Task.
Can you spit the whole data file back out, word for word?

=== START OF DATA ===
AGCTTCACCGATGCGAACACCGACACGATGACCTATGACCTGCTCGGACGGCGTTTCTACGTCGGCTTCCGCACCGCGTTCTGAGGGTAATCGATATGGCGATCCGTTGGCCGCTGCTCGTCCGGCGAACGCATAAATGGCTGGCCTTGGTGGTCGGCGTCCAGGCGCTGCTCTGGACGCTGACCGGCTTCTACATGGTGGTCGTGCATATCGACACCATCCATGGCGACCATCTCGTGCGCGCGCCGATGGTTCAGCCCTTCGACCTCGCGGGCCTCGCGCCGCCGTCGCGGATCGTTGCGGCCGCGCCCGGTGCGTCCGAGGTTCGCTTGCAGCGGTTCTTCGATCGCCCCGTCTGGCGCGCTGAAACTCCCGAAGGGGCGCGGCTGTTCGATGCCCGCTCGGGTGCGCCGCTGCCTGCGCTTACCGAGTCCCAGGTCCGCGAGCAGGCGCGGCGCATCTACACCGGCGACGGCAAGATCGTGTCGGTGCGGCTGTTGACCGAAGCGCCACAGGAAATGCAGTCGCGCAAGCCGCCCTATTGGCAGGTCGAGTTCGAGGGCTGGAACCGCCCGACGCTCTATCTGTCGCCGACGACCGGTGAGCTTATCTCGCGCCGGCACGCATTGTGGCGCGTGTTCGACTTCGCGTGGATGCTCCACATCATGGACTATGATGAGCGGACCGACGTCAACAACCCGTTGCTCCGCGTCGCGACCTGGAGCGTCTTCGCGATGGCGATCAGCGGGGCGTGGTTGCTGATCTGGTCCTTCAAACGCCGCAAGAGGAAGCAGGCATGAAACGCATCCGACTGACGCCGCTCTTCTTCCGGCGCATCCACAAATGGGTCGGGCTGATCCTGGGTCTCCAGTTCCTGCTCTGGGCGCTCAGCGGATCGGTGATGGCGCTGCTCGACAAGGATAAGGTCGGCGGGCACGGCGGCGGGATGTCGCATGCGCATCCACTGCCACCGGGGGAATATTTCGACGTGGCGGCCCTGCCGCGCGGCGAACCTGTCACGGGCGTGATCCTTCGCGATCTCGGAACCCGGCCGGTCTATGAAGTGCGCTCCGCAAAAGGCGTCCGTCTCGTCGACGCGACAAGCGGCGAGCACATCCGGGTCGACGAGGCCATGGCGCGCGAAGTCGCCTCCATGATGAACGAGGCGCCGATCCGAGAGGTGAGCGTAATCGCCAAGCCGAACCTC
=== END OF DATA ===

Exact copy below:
AGCTTCACCGATGCGAACACCGACACGATGACCTATGACCTGCTCGGACGGCGTTTCTACGTCGGCTTCCGCACCGCGTTCTGAGGGTAATCGATATGGCGATCCGTTGGCCGCTGCTCGTCCGGCGAACGCATAAATGGCTGGCCTTGGTGGTCGGCGTCCAGGCGCTGCTCTGGACGCTGACCGGCTTCTACATGGTGGTCGTGCATATCGACACCATCCATGGCGACCATCTCGTGCGCGCGCCGATGGTTCAGCCCTTCGACCTCGCGGGCCTCGCGCCGCCGTCGCGGATCGTTGCGGCCGCGCCCGGTGCGTCCGAGGTTCGCTTGCAGCGGTTCTTCGATCGCCCCGTCTGGCGCGCTGAAACTCCCGAAGGGGCGCGGCTGTTCGATGCCCGCTCGGGTGCGCCGCTGCCTGCGCTTACCGAGTCCCAGGTCCGCGAGCAGGCGCGGCGCATCTACACCGGCGACGGCAAGATCGTGTCGGTGCGGCTGTTGACCGAAGCGCCACAGGAAATGCAGTCGCGCAAGCCGCCCTATTGGCAGGTCGAGTTCGAGGGCTGGAACCGCCCGACGCTCTATCTGTCGCCGACGACCGGTGAGCTTATCTCGCGCCGGCACGCATTGTGGCGCGTGTTCGACTTCGCGTGGATGCTCCACATCATGGACTATGATGAGCGGACCGACGTCAACAACCCGTTGCTCCGCGTCGCGACCTGGAGCGTCTTCGCGATGGCGATCAGCGGGGCGTGGTTGCTGATCTGGTCCTTCAAACGCCGCAAGAGGAAGCAGGCATGAAACGCATCCGACTGACGCCGCTCTTCTTCCGGCGCATCCACAAATGGGTCGGGCTGATCCTGGGTCTCCAGTTCCTGCTCTGGGCGCTCAGCGGATCGGTGATGGCGCTGCTCGACAAGGATAAGGTCGGCGGGCACGGCGGCGGGATGTCGCATGCGCATCCACTGCCACCGGGGGAATATTTCGACGTGGCGGCCCTGCCGCGCGGCGAACCTGTCACGGGCGTGATCCTTCGCGATCTCGGAACCCGGCCGGTCTATGAAGTGCGCTCCGCAAAAGGCGTCCGTCTCGTCGACGCGACAAGCGGCGAGCACATCCGGGTCGACGAGGCCATGGCGCGCGAAGTCGCCTCCATGATGAACGAGGCGCCGATCCGAGAGGTGAGCGTAATCGCCAAGCCGAACCTC